Faculty member publishes new cancer research exploring relationship between nerves and tumor cells2 min read
Ann Arbor, Mich., July 1, 2022 – New research published by a School of Dentistry faculty member offers clues about cancerous tumors that may help oncologists select the optimal treatment for patients and improve survival rates.
A study led by Dr. Nisha D’Silva, published in the journal Clinical Cancer Research, focuses on the role of perineural invasion – defined as when cancer invades the nerves – in oral cancer. The study found that while perineural invasion is important, the distance between nerves and cancer may be as important in terms of patient outcomes.
In an interview published on the University of Michigan News website, D’Silva explains that the new findings could help pinpoint treatment-resistant tumors when they are diagnosed, so oncologists know to treat aggressively from the beginning, with the hope of giving patients a better chance at survival.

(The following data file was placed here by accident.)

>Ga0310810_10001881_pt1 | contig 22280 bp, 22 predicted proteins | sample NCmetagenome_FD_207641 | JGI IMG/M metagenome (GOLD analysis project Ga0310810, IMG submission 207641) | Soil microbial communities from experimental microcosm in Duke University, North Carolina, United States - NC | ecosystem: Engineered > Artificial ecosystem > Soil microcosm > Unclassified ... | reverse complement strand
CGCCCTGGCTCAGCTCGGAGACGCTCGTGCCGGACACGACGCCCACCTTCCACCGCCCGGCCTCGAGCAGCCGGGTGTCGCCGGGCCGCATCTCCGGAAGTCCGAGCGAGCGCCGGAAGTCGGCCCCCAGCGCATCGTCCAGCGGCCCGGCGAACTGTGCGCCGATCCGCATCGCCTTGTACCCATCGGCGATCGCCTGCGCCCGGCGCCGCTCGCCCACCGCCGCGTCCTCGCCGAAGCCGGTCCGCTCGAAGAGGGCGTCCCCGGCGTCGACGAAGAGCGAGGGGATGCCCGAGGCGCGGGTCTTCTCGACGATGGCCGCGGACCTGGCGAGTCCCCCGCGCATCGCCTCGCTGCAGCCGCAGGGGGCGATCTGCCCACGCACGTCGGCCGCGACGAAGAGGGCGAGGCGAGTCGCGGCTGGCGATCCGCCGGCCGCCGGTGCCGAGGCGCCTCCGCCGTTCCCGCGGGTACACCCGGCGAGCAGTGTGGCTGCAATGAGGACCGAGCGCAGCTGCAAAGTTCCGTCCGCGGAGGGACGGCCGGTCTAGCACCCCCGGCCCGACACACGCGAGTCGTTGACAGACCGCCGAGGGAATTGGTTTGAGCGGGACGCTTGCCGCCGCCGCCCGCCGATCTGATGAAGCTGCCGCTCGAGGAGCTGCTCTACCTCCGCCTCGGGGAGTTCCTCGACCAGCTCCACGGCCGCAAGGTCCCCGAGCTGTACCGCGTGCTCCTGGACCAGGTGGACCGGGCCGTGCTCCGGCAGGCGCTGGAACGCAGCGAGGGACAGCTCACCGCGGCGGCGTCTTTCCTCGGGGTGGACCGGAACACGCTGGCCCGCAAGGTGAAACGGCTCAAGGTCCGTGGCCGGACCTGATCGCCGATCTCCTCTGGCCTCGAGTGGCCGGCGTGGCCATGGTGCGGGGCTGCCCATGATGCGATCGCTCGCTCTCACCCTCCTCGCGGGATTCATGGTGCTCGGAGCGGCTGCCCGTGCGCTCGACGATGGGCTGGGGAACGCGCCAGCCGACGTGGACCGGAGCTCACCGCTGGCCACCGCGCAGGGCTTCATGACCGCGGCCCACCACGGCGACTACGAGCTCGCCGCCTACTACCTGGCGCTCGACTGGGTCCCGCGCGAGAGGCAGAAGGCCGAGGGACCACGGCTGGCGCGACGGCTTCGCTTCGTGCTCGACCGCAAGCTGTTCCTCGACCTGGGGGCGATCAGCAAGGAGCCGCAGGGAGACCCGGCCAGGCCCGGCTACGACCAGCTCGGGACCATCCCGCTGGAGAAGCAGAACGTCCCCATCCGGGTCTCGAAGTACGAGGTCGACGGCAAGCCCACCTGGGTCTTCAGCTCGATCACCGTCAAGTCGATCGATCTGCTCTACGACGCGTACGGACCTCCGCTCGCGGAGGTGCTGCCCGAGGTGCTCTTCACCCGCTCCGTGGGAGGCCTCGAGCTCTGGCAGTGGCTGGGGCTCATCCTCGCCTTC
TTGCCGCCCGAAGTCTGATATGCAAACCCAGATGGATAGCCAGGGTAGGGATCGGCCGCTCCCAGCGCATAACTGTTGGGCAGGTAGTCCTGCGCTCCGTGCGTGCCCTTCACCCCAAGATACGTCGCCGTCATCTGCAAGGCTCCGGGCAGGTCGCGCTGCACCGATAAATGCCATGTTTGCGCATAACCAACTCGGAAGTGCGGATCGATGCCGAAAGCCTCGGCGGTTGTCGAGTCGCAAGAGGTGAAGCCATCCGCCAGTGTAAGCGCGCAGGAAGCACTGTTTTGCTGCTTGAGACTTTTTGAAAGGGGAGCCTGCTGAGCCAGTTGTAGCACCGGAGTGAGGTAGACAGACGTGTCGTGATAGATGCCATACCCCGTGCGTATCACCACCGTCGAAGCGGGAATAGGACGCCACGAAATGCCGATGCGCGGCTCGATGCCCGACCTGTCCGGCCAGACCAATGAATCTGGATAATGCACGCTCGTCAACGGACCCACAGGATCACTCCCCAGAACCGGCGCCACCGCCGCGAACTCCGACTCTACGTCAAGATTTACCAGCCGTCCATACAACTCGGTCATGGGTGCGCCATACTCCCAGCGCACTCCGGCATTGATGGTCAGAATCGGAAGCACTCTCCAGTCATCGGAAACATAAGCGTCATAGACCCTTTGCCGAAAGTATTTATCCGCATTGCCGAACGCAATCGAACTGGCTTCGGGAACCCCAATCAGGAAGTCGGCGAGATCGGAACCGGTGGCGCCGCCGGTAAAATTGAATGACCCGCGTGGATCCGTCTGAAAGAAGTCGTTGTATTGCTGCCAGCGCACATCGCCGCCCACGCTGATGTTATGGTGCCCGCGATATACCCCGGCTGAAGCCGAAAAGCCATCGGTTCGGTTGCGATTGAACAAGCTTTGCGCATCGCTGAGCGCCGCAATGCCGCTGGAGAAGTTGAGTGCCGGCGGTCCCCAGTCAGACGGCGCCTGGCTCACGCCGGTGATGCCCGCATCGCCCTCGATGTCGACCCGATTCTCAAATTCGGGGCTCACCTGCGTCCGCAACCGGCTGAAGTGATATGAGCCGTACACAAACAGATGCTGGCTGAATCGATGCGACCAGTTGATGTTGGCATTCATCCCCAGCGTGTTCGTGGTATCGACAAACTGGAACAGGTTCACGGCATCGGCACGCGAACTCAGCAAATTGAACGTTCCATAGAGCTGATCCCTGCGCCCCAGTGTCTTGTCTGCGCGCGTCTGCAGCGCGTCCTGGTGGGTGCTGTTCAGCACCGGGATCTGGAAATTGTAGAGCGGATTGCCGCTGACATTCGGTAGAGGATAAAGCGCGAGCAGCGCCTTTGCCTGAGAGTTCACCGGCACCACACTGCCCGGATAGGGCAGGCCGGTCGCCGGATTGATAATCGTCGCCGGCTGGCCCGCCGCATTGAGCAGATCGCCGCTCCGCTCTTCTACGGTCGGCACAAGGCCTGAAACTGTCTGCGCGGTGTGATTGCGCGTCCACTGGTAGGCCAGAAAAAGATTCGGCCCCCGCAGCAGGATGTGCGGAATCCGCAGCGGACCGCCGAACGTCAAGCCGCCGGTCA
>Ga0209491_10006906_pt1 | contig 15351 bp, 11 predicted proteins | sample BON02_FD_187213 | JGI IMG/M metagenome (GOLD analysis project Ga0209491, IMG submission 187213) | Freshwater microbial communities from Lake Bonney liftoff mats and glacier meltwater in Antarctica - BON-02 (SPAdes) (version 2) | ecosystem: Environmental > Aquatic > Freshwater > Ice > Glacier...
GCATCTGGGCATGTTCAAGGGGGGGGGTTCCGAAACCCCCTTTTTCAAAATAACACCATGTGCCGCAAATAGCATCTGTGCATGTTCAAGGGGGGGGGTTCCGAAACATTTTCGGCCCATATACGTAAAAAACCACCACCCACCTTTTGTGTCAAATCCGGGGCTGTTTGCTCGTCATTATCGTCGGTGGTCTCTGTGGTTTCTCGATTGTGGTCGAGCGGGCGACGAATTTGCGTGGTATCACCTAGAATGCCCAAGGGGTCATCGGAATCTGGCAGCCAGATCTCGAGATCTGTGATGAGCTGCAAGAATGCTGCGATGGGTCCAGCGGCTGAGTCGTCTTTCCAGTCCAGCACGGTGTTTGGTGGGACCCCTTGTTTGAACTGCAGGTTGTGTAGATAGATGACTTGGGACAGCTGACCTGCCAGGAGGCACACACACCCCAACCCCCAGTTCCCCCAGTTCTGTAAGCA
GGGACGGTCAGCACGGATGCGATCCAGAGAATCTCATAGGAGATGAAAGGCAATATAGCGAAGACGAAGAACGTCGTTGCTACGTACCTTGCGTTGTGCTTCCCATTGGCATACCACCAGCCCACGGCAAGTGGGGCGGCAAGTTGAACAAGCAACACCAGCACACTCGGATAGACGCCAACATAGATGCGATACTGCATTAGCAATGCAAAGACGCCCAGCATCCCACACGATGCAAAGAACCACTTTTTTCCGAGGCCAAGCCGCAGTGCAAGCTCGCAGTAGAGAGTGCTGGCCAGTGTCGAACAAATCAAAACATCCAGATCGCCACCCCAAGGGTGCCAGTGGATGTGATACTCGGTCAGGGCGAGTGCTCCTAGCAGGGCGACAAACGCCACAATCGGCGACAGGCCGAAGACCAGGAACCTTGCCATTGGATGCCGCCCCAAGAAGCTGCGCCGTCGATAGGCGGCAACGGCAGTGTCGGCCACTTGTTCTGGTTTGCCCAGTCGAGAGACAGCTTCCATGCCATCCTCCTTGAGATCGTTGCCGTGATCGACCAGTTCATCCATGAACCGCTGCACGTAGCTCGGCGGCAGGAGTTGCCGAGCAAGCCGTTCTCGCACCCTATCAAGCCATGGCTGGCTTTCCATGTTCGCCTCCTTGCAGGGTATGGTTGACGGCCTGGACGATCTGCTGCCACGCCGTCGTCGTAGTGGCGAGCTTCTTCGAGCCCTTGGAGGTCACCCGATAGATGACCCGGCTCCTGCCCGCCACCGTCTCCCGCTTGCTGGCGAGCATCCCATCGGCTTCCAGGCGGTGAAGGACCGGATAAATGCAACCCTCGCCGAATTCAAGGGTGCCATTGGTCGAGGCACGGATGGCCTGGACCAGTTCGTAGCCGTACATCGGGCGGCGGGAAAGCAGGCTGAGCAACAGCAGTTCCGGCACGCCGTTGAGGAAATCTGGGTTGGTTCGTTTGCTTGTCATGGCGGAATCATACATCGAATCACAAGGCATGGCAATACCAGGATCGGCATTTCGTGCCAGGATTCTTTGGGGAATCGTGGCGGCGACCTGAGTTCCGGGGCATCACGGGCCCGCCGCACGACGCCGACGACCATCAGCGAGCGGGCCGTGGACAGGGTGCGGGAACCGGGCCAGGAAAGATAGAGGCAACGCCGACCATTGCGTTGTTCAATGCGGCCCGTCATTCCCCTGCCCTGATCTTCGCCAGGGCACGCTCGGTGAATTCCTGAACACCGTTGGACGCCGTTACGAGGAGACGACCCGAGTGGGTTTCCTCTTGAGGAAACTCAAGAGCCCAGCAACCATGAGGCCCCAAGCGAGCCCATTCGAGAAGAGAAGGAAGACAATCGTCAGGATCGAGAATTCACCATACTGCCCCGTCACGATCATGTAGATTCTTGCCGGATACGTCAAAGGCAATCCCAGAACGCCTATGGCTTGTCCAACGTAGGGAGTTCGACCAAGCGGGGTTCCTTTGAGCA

“It was previously thought that cancer had to wrap around or be within the nerve to be dangerous. Our study shows that there is a distance gradient that influences the interaction and could improve treatment selection and patient survival,” she said.
D’Silva is the the Donald A. Kerr Endowed Collegiate Professor of Oral Pathology and Associate Chair of the Division of Oral Medicine, Pathology and Radiology at the dental school. She is also Professor of Pathology at the U-M Medical School and a member of the U-M Comprehensive Cancer Center.
For more information on the study, go to the complete article on the Michigan News website here.
The study and its abstract are located on the Clinical Cancer Research website here.
The University of Michigan School of Dentistry is one of the nation’s leading dental schools engaged in oral healthcare education, research, patient care and community service. General dental care clinics and specialty clinics providing advanced treatment enable the school to offer dental services and programs to patients throughout Michigan. Classroom and clinic instruction prepare future dentists, dental specialists and dental hygienists for practice in private offices, hospitals, academia and public agencies. Research seeks to discover and apply new knowledge that can help patients worldwide. For more information about the School of Dentistry, visit us on the Web at: www.dent.umich.edu. Contact: Lynn Monson, associate director of communications, at email@example.com, or (734) 615-1971.